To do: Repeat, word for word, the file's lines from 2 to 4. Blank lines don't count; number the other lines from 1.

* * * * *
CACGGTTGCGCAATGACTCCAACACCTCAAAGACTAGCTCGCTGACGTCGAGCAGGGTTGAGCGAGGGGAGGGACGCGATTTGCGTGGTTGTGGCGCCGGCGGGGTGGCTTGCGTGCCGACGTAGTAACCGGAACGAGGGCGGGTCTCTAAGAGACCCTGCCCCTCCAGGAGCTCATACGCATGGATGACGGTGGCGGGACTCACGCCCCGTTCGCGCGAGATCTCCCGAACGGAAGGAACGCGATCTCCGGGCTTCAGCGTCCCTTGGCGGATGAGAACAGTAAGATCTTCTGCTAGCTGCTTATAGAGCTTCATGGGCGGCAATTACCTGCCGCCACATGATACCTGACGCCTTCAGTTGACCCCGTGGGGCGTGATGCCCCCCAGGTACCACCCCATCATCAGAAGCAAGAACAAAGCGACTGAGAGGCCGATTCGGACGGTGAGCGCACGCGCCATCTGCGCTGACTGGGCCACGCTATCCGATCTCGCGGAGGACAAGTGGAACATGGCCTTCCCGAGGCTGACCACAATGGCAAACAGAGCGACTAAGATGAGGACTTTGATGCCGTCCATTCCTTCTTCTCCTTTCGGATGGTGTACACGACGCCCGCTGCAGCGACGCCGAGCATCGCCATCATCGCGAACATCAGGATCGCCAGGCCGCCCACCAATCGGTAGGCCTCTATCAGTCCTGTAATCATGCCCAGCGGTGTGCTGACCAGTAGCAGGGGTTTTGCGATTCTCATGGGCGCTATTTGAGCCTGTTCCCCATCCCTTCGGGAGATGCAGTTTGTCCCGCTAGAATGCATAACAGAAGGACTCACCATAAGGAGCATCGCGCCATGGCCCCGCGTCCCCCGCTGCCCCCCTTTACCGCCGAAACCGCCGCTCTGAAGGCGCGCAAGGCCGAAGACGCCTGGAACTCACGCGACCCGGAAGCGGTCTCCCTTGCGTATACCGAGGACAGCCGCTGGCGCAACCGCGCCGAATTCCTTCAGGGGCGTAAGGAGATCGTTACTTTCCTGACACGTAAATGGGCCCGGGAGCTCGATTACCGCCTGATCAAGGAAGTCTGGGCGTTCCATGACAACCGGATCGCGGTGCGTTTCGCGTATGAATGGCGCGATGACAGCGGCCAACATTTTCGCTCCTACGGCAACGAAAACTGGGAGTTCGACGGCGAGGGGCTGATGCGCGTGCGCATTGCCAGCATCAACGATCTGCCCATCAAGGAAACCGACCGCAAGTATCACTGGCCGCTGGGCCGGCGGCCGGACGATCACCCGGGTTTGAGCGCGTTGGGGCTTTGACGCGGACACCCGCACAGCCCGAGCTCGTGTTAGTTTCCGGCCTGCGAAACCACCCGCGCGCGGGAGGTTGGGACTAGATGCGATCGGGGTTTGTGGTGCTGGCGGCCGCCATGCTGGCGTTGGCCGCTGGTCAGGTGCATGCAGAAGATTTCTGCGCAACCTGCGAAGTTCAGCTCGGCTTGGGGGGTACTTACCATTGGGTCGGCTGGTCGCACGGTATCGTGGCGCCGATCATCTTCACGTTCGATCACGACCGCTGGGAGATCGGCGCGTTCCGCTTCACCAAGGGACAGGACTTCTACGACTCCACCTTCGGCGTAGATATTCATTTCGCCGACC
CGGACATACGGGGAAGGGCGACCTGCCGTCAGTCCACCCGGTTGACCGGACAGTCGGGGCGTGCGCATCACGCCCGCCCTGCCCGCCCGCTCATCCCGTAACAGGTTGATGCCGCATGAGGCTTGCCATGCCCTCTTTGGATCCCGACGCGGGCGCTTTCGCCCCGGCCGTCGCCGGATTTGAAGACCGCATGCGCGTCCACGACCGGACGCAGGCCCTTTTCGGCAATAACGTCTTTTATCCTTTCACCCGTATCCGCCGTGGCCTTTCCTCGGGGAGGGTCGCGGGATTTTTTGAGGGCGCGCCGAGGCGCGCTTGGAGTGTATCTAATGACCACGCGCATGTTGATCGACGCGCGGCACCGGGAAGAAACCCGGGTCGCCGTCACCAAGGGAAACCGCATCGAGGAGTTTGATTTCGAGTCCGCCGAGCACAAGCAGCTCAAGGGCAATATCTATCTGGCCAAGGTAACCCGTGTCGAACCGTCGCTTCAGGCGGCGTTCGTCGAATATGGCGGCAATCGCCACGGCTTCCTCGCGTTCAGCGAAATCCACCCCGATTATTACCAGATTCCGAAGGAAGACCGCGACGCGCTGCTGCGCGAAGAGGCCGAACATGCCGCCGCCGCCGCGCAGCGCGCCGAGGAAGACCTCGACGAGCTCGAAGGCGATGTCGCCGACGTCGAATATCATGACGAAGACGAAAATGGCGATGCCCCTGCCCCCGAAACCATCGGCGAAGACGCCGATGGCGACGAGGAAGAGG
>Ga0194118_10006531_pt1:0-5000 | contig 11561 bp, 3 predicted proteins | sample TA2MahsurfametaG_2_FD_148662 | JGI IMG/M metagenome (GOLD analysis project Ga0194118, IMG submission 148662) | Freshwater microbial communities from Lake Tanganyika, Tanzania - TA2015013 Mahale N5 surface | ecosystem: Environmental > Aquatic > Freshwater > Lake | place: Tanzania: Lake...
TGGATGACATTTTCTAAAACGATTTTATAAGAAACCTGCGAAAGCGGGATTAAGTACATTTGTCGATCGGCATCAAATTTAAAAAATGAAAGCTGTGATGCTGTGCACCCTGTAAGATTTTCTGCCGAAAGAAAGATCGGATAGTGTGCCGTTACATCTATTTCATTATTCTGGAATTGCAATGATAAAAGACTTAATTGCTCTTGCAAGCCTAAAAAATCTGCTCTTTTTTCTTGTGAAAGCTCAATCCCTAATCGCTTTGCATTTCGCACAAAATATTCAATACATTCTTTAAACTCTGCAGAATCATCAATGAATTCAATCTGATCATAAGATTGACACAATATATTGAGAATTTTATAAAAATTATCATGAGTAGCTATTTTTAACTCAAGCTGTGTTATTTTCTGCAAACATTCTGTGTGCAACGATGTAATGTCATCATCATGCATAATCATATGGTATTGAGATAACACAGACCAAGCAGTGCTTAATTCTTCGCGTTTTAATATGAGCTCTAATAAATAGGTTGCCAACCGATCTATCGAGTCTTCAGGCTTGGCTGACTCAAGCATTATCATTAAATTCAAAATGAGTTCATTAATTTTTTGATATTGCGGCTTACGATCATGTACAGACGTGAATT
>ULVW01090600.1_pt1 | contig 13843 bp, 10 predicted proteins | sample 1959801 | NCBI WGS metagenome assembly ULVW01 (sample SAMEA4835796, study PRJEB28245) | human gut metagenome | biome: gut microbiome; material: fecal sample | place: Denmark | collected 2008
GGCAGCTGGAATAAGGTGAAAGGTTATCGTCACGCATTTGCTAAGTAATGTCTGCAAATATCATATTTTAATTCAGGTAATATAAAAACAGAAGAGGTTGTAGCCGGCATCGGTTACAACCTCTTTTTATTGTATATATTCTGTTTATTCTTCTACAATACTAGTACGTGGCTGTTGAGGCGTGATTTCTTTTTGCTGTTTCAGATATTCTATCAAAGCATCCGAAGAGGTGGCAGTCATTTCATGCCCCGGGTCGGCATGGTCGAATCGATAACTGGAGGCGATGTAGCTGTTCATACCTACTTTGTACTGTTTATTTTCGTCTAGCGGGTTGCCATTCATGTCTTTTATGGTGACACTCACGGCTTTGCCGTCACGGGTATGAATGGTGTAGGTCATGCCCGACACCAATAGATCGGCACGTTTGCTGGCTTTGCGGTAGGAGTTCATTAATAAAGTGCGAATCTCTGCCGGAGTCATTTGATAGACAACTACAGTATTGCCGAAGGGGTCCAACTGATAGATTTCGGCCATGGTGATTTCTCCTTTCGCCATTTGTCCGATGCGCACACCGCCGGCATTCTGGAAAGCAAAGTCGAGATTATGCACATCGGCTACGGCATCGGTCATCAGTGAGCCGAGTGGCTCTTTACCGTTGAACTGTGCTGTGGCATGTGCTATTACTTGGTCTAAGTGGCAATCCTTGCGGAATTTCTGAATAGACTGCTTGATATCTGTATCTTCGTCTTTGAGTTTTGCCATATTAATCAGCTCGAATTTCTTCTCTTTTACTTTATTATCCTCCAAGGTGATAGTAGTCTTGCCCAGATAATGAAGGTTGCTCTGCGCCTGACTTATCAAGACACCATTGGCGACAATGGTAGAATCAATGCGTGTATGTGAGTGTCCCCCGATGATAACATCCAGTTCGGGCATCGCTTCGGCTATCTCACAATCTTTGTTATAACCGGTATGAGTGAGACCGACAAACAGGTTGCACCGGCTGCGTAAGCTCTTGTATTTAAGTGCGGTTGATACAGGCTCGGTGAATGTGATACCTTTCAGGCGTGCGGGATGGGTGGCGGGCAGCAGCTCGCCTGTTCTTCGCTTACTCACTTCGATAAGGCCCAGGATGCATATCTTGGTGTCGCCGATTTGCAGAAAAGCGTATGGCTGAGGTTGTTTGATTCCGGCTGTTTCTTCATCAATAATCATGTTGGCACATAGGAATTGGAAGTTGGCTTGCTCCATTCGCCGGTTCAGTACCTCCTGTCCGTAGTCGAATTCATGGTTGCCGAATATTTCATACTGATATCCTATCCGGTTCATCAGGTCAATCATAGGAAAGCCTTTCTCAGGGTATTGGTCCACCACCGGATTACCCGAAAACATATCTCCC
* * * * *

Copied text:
CGGACATACGGGGAAGGGCGACCTGCCGTCAGTCCACCCGGTTGACCGGACAGTCGGGGCGTGCGCATCACGCCCGCCCTGCCCGCCCGCTCATCCCGTAACAGGTTGATGCCGCATGAGGCTTGCCATGCCCTCTTTGGATCCCGACGCGGGCGCTTTCGCCCCGGCCGTCGCCGGATTTGAAGACCGCATGCGCGTCCACGACCGGACGCAGGCCCTTTTCGGCAATAACGTCTTTTATCCTTTCACCCGTATCCGCCGTGGCCTTTCCTCGGGGAGGGTCGCGGGATTTTTTGAGGGCGCGCCGAGGCGCGCTTGGAGTGTATCTAATGACCACGCGCATGTTGATCGACGCGCGGCACCGGGAAGAAACCCGGGTCGCCGTCACCAAGGGAAACCGCATCGAGGAGTTTGATTTCGAGTCCGCCGAGCACAAGCAGCTCAAGGGCAATATCTATCTGGCCAAGGTAACCCGTGTCGAACCGTCGCTTCAGGCGGCGTTCGTCGAATATGGCGGCAATCGCCACGGCTTCCTCGCGTTCAGCGAAATCCACCCCGATTATTACCAGATTCCGAAGGAAGACCGCGACGCGCTGCTGCGCGAAGAGGCCGAACATGCCGCCGCCGCCGCGCAGCGCGCCGAGGAAGACCTCGACGAGCTCGAAGGCGATGTCGCCGACGTCGAATATCATGACGAAGACGAAAATGGCGATGCCCCTGCCCCCGAAACCATCGGCGAAGACGCCGATGGCGACGAGGAAGAGG
>Ga0194118_10006531_pt1:0-5000 | contig 11561 bp, 3 predicted proteins | sample TA2MahsurfametaG_2_FD_148662 | JGI IMG/M metagenome (GOLD analysis project Ga0194118, IMG submission 148662) | Freshwater microbial communities from Lake Tanganyika, Tanzania - TA2015013 Mahale N5 surface | ecosystem: Environmental > Aquatic > Freshwater > Lake | place: Tanzania: Lake...
TGGATGACATTTTCTAAAACGATTTTATAAGAAACCTGCGAAAGCGGGATTAAGTACATTTGTCGATCGGCATCAAATTTAAAAAATGAAAGCTGTGATGCTGTGCACCCTGTAAGATTTTCTGCCGAAAGAAAGATCGGATAGTGTGCCGTTACATCTATTTCATTATTCTGGAATTGCAATGATAAAAGACTTAATTGCTCTTGCAAGCCTAAAAAATCTGCTCTTTTTTCTTGTGAAAGCTCAATCCCTAATCGCTTTGCATTTCGCACAAAATATTCAATACATTCTTTAAACTCTGCAGAATCATCAATGAATTCAATCTGATCATAAGATTGACACAATATATTGAGAATTTTATAAAAATTATCATGAGTAGCTATTTTTAACTCAAGCTGTGTTATTTTCTGCAAACATTCTGTGTGCAACGATGTAATGTCATCATCATGCATAATCATATGGTATTGAGATAACACAGACCAAGCAGTGCTTAATTCTTCGCGTTTTAATATGAGCTCTAATAAATAGGTTGCCAACCGATCTATCGAGTCTTCAGGCTTGGCTGACTCAAGCATTATCATTAAATTCAAAATGAGTTCATTAATTTTTTGATATTGCGGCTTACGATCATGTACAGACGTGAATT